Lead Paint & Home Renovations


Lead Paint

Lead-based paint was used in more than 38 million homes and businesses until it was banned for residential use in 1978. Beginning in April 2010, EPA federal law will require contractors that disturb lead-based paint in homes, businesses, and schools to be certified and follow specific work practices to prevent lead contamination. This law will only apply to buildings which were constructed before 1978.

What Problems can Lead Cause?

Should I be Concerned?

There are other things you can do to protect your family every day.

For additional information about the sources and hazards of lead, please visit http://www.epa.gov/lead/.



Where Does the Lead Come From?

The most common way to get lead in the body is from invisible dust. Lead dust comes from deteriorating lead-based paint and lead-contaminated soil that gets tracked into your home. This dust may accumulate to unsafe levels within the home. Then, normal hand to-mouth activities, like playing and eating (especially for young children), move that dust from surfaces like floors and window sills into the body.

Home renovation creates dust, especially in homes build before 1978. Common renovation activities like sanding, cutting, and demolition can create hazardous lead dust and chips.

Proper work practices can protect you from the dust. The key to protecting yourself and your family during a renovation, repair or painting job is to use lead-safe work practices such as containing dust inside the work area, using dust-minimizing work methods, and conducting a careful cleanup.

Remember, lead can also come from outside soil, deteriorating lead paint, your tap water, or household items (such as lead-glazed pottery and lead crystal). For additional information regarding the causes and sources of lead, please visit http://www.epa.gov/lead/.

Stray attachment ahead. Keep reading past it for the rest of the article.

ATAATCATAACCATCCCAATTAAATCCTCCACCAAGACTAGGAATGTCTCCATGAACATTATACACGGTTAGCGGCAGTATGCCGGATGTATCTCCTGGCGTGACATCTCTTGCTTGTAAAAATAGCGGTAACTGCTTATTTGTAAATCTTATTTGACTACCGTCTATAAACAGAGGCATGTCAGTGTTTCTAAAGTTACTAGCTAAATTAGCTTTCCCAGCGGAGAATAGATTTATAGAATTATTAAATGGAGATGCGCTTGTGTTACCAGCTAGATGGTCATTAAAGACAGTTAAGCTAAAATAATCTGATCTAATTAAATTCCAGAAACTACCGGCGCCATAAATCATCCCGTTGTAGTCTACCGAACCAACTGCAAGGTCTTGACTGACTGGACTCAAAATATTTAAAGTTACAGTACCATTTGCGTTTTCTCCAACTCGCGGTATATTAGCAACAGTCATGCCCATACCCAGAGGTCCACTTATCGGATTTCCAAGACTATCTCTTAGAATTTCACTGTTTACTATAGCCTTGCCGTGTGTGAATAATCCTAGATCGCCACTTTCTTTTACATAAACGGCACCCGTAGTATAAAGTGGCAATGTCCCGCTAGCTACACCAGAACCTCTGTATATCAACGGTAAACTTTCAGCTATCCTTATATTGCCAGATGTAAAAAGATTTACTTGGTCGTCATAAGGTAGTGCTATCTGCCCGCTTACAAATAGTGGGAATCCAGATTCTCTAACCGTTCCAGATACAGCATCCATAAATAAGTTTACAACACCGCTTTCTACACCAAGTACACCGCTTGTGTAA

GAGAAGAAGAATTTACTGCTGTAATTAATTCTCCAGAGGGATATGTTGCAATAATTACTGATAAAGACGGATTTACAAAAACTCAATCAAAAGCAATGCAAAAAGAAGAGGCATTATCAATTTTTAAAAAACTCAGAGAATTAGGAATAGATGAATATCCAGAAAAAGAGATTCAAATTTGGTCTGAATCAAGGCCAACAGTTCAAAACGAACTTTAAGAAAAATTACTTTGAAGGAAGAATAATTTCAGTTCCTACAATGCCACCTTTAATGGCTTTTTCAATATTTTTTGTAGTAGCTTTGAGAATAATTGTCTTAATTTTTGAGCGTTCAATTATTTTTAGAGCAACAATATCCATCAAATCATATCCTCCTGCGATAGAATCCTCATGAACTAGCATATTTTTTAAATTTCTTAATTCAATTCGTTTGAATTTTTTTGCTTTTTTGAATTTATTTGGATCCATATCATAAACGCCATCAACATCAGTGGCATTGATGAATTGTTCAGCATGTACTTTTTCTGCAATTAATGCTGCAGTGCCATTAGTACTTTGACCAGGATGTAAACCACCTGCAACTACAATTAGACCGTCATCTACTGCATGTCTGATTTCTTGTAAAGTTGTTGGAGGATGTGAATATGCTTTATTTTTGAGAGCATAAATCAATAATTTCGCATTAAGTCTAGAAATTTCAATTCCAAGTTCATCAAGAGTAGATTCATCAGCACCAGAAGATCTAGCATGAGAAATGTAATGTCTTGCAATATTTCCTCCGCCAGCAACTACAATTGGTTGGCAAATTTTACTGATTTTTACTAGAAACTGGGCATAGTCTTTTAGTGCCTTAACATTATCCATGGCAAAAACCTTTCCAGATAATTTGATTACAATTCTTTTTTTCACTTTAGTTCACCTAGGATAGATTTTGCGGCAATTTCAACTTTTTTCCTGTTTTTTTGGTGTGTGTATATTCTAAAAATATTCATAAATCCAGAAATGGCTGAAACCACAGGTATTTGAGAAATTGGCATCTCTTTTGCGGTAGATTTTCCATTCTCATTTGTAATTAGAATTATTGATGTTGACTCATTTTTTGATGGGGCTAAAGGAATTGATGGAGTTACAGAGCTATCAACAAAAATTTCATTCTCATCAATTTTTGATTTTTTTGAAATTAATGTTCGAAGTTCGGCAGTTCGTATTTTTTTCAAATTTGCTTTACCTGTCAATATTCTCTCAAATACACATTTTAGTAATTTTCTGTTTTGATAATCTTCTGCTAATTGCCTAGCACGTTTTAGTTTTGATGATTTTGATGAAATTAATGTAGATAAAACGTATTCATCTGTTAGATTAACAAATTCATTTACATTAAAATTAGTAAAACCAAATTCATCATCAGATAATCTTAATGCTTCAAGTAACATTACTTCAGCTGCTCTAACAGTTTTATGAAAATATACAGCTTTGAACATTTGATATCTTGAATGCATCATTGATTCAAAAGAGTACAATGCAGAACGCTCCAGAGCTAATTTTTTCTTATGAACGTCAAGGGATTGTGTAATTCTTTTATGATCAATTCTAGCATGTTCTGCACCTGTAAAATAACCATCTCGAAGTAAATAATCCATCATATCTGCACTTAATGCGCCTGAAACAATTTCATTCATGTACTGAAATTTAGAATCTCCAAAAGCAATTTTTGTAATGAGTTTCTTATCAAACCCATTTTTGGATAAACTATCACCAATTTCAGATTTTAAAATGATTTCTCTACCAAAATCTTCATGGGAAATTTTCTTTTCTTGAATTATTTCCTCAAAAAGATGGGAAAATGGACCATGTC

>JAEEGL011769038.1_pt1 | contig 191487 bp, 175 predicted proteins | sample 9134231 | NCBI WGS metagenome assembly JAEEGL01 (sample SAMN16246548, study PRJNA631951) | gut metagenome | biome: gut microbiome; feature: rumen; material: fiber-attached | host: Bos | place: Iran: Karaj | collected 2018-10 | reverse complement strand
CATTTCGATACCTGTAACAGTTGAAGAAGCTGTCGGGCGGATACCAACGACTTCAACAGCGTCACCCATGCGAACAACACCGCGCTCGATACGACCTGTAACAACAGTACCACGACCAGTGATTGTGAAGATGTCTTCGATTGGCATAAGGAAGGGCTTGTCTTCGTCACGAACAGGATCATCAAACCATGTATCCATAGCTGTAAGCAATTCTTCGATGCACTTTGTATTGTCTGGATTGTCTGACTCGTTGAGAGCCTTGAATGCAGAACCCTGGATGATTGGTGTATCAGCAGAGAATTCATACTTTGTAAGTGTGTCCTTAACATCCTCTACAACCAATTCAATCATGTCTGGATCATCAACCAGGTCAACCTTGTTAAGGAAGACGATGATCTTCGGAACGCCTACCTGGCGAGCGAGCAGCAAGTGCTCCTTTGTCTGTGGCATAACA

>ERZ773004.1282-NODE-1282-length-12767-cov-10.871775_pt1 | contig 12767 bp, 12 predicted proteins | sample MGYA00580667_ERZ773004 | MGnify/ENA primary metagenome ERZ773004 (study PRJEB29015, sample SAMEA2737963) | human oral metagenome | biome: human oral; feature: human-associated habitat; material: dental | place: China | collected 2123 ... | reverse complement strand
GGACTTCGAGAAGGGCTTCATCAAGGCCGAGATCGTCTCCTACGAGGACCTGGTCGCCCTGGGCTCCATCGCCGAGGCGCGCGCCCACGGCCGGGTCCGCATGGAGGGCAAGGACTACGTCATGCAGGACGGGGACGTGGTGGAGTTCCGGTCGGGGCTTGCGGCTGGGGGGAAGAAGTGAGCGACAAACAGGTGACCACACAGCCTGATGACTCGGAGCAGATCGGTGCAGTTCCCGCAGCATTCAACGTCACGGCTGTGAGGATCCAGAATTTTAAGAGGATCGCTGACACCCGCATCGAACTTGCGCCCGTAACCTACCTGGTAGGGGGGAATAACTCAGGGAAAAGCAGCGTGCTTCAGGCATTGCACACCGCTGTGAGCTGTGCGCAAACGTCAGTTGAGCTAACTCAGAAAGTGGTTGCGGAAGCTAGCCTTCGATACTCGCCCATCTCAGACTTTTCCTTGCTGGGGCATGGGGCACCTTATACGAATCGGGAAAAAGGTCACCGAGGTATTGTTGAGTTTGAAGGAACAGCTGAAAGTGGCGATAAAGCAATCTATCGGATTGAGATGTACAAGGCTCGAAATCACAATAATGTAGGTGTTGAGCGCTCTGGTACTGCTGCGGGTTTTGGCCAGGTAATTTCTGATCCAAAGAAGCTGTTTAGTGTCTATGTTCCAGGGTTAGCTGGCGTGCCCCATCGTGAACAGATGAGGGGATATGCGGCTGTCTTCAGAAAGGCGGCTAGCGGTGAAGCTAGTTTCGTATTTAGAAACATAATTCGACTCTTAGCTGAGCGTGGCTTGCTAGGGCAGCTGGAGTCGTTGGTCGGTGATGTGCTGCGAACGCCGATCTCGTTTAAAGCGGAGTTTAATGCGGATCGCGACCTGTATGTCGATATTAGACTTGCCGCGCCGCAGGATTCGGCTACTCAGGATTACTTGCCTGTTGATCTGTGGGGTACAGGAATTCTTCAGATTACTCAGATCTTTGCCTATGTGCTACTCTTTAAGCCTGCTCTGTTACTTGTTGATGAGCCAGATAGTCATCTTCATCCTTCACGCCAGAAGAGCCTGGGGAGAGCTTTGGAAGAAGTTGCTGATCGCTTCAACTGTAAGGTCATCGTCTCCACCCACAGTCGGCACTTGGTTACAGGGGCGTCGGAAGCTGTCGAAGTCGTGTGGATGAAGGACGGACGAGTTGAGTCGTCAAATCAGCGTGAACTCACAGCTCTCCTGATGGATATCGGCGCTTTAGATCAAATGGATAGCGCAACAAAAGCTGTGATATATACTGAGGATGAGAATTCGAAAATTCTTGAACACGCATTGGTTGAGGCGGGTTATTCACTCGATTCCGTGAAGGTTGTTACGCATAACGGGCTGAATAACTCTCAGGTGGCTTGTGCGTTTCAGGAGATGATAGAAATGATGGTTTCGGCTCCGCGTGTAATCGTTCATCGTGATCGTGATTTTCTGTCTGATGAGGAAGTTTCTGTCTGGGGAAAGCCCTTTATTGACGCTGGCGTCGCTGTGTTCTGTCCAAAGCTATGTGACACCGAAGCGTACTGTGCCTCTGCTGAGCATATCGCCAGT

Checking Your Home for Lead-Based Paint

Especially in older homes and buildings (pre-1978), you may simply want to assume lead-based paint is present and follow the lead-safe work practices during the renovation, repair, or painting job.

You may also test for lead using a lead test kit. Test kits must be EPA-approved and are available at hardware stores. They include detailed instructions for their use.

We recommend you hire a Window World certified professional to check for lead-based paint. These professionals are certified risk assessors or inspectors, and can determine if your home has lead or lead hazards.

A certified inspector or risk assessor can conduct an inspection telling you whether your home, or a portion of your home, has lead-based paint and where it is located. This will tell you the areas in your home where lead-safe work practices are needed. They can also conduct a risk assessment telling you if your home currently has any lead hazards from lead in paint, dust, or soil. The risk assessor can also tell you what actions to take to address any hazards.

Please contact Window World for help finding a certified risk assessor or lead inspector.



Preparing for a Lead Renovation

The work areas should not be accessible to occupants while the work occurs. The rooms or areas where work is being done may be blocked off or sealed with plastic sheeting to contain any dust that is generated. The contained area will not be available to you until the work in that room or area is complete, cleaned thoroughly, and the containment has been removed. You will not have access to some areas within your home, and you should plan accordingly.

You may need:



During the Work

Before the renovation work is started, Window World professionals will follow the procedures described below:

When the final cleaning is done, look around. There should be no dust, paint chips, or debris in the work area. If you see any dust, paint chips, or debris, the area should be re-cleaned.

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